Linux MTU Change Size

by on October 22, 2009 · 13 comments· LAST UPDATED October 22, 2009

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We've gigabit networks, and large maximum transmission units (MTU) sizes (JumboFrames) can provide better network performance for our HPC environment. How do I change MTU size under Linux?

You need support in both network hardware and card in order to use JumboFrames. If you want to transfer large amounts of data at gigabit speeds, increasing the default MTU size can provide significant performance gains.

Changing the MTU size with ifconfig command

In order to change the MTU size, use /sbin/ifconfig command as follows:

ifconfig ${Interface} mtu ${SIZE} up
ifconfig eth1 mtu 9000 up

Note this will only work if supported by both the network nterface card and the network components such as switch.

Changing the MTU size permanently under CentOS / RHEL / Fedora Linux

Edit /etc/sysconfig/network-scripts/ifcfg-eth0, enter
# vi /etc/sysconfig/network-scripts/ifcfg-eth0
Add MTU, settings:
Save and close the file. Restart networking:
# service network restart
Note for IPV6 set dedicated MTU as follows:

Changing the MTU size permanently under Debian / Ubuntu Linux

Edit /etc/network/interfaces, enter:
# vi /etc/network/interfaces
Add mtu as follows for required interface:
mtu 9000
Save and close the file. Restart the networking, enter:
# /etc/init.d/networking restart

Changing the MTU size permanently (other Linux distros)

Edit /etc/rc.local and add the following line:

/sbin/ifconfig eth1 mtu 9000 up

Updated for accuracy!

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{ 13 comments… read them below or add one }

1 Yevgen October 22, 2009 at 9:51 am

You can use alse another command:
ip link set eth0 mtu 9000
ip link set eth0 up


2 Solaris October 22, 2009 at 12:16 pm

Or like this


iface eth0 inet static
mtu 9000


3 marc October 22, 2009 at 3:15 pm

Hello, the “printable version” link adds an extra / slash to the url and then gives a 404. I think it happends on many other pages.

Great job on this site, i follow it by mail and i also use the forum, it’s one of my reference sites. nice job.


4 nixCraft October 22, 2009 at 4:22 pm

Thanks for the heads up! I’ve fixed the problem. Earlier, today I patched up WP and something did went wrong with my functions file. Let me know if you’ve any more problem.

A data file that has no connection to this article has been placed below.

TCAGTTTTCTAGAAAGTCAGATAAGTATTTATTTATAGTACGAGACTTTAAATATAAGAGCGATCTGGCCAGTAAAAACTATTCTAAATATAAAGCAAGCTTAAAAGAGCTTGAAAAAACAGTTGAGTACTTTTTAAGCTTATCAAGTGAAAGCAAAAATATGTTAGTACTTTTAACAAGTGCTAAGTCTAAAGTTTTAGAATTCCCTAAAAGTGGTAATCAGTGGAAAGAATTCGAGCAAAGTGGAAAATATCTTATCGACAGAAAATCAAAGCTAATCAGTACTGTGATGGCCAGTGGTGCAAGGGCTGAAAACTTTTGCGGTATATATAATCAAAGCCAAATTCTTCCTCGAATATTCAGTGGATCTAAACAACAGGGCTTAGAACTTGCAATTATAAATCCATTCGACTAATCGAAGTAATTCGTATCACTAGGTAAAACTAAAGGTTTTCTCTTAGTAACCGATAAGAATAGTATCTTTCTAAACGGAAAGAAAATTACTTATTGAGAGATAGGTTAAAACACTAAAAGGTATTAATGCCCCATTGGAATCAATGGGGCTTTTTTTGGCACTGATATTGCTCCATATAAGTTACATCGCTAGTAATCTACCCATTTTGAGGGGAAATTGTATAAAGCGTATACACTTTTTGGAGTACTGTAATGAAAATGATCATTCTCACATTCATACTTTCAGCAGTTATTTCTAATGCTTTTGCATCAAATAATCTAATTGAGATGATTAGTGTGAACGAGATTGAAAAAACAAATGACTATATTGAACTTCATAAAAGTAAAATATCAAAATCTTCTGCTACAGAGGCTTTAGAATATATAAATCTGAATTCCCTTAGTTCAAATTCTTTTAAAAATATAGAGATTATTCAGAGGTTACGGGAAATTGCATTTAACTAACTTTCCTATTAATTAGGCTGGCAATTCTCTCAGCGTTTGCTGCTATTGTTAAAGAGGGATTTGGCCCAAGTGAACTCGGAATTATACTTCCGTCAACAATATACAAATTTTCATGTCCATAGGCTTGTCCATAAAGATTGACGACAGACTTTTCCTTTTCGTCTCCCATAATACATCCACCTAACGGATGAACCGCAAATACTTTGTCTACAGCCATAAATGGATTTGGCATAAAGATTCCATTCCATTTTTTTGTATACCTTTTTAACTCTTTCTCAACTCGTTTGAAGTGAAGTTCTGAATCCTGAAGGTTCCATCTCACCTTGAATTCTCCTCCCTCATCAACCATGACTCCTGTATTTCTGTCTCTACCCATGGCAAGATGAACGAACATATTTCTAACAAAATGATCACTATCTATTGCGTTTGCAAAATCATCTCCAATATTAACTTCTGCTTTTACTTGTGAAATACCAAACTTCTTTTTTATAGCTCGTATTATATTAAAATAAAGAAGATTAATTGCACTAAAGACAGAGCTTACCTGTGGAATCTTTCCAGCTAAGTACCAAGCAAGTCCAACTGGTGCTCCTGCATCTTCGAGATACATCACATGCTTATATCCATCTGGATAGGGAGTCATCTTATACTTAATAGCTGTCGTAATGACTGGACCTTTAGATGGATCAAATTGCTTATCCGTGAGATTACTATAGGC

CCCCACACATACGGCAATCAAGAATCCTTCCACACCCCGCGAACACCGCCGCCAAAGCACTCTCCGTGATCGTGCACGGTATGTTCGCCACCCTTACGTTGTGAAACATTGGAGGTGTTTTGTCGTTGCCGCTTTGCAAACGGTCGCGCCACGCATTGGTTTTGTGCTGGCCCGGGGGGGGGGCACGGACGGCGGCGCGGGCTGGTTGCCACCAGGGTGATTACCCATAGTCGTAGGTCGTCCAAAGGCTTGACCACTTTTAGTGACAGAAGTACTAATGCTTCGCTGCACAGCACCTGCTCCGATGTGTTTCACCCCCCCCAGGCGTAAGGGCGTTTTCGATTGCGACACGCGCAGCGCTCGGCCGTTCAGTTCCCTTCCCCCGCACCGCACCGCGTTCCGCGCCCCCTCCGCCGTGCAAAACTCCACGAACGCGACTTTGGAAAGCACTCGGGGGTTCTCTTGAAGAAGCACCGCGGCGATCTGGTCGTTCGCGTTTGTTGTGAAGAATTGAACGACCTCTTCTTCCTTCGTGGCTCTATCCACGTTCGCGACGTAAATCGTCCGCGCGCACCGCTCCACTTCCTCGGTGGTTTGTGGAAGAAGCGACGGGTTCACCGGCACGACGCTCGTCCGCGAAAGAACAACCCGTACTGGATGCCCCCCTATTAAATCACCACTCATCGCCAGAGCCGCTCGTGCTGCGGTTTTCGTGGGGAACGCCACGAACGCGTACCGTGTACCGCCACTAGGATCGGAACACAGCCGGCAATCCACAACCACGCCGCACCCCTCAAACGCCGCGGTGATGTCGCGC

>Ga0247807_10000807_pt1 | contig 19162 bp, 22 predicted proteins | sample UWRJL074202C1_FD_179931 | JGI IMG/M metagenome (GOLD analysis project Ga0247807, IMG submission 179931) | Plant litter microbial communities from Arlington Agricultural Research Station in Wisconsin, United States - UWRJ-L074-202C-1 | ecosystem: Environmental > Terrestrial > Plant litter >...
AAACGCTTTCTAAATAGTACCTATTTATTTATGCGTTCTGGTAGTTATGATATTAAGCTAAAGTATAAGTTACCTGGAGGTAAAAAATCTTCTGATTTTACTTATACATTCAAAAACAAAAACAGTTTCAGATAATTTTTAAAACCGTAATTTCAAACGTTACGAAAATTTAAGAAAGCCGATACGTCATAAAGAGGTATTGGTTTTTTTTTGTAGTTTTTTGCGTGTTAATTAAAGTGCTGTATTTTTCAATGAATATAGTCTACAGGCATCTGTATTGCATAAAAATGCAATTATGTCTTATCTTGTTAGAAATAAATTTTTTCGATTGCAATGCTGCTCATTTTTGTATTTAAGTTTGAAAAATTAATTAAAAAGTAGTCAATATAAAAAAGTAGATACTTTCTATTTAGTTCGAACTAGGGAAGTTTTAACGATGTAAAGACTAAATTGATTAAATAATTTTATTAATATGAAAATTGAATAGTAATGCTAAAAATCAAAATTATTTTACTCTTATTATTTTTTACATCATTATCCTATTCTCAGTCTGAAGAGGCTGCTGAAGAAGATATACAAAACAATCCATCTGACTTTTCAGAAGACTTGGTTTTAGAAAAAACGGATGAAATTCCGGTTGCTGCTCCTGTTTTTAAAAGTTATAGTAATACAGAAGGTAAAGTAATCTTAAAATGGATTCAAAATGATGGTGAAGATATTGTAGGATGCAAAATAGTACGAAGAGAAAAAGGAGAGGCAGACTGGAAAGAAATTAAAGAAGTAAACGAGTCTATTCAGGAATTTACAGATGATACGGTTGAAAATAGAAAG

5 Aaron Toponce October 22, 2009 at 4:30 pm

The /etc/rc.local file is severely deprecated, and shouldn’t be used at all. If you want to set MTU sizes on your NIC, then you should be editing the NIC’s config file, not init’s.

For RHEL/Fedora add “MTU=9000″ to /etc/sysconfig/network/ifcfg-eth0
For Debian/Ubuntu add “mtu 9000″ to /etc/network/interfaces

Take the interface down, then back up, and the setting should be applied. This gets a bit more troublesome on NICs that are bound together or for TAP/Bridge devices, but the concept is the same: edit the appropriate NIC config to make the setting.


6 nixCraft October 22, 2009 at 4:57 pm

@ Solaris/ Aaron,

The faq has been updated.

Appreciate your posts!


7 Nate October 29, 2009 at 3:40 am

I tied using MTU 9000 under using Debian under /etc/network/ interfaces with a DHCP applied address and the mtu seems to be taken from the DHCP settings which seems logical, but is a little frustrating.


8 Curiuos October 29, 2009 at 3:02 pm

Should this only be enable on interfaces that have local traffic only? What happens to the packets if they are routed to devices that do not support an MTU of that size?


9 davinder Singh May 10, 2010 at 4:06 pm

I have tried the same but it is not working & giving the following error

[root@server home]# /etc/init.d/network restart
Shutting down interface eth0: [ OK ]
Shutting down loopback interface: [ OK ]
Bringing up loopback interface: [ OK ]
Bringing up interface eth0: SIOCSIFMTU: Invalid argument


10 Anonymous May 10, 2010 at 8:12 pm

and what did you change?


11 davinder Singh May 11, 2010 at 4:03 pm

I have givren the below.


12 Anonymous May 12, 2010 at 5:32 am

i think here is the driver limitation…
i have similar situation
root@bigboy:~# ifconfig eth0 mtu 1490
root@bigboy:~# ifconfig eth0 mtu 1501
SIOCSIFMTU: Invalid argument


13 Markus Torstensson June 23, 2011 at 10:46 am

“SIOCSIFMTU: Invalid argument” is the drivers way to tell you that the hardware doesn’t support that framesize. Try increment iteratively til reaching the roof.

Does your switch support this MTU?

Remember that both sides needs to support this MTU or else fragmentation will occur!

Try your setting out by pinging with a specific MTU:

ping -s [MTU-28] -M do [ip-address]

Remember to substract 28 from the set MTU giving space for headers. If packets are dropped or messages about fragmentation is recieved, lower MTU size further.

Have a look at these pages too:
Linux Configure Jumbo Frames to Boost Network Performance / Throughput


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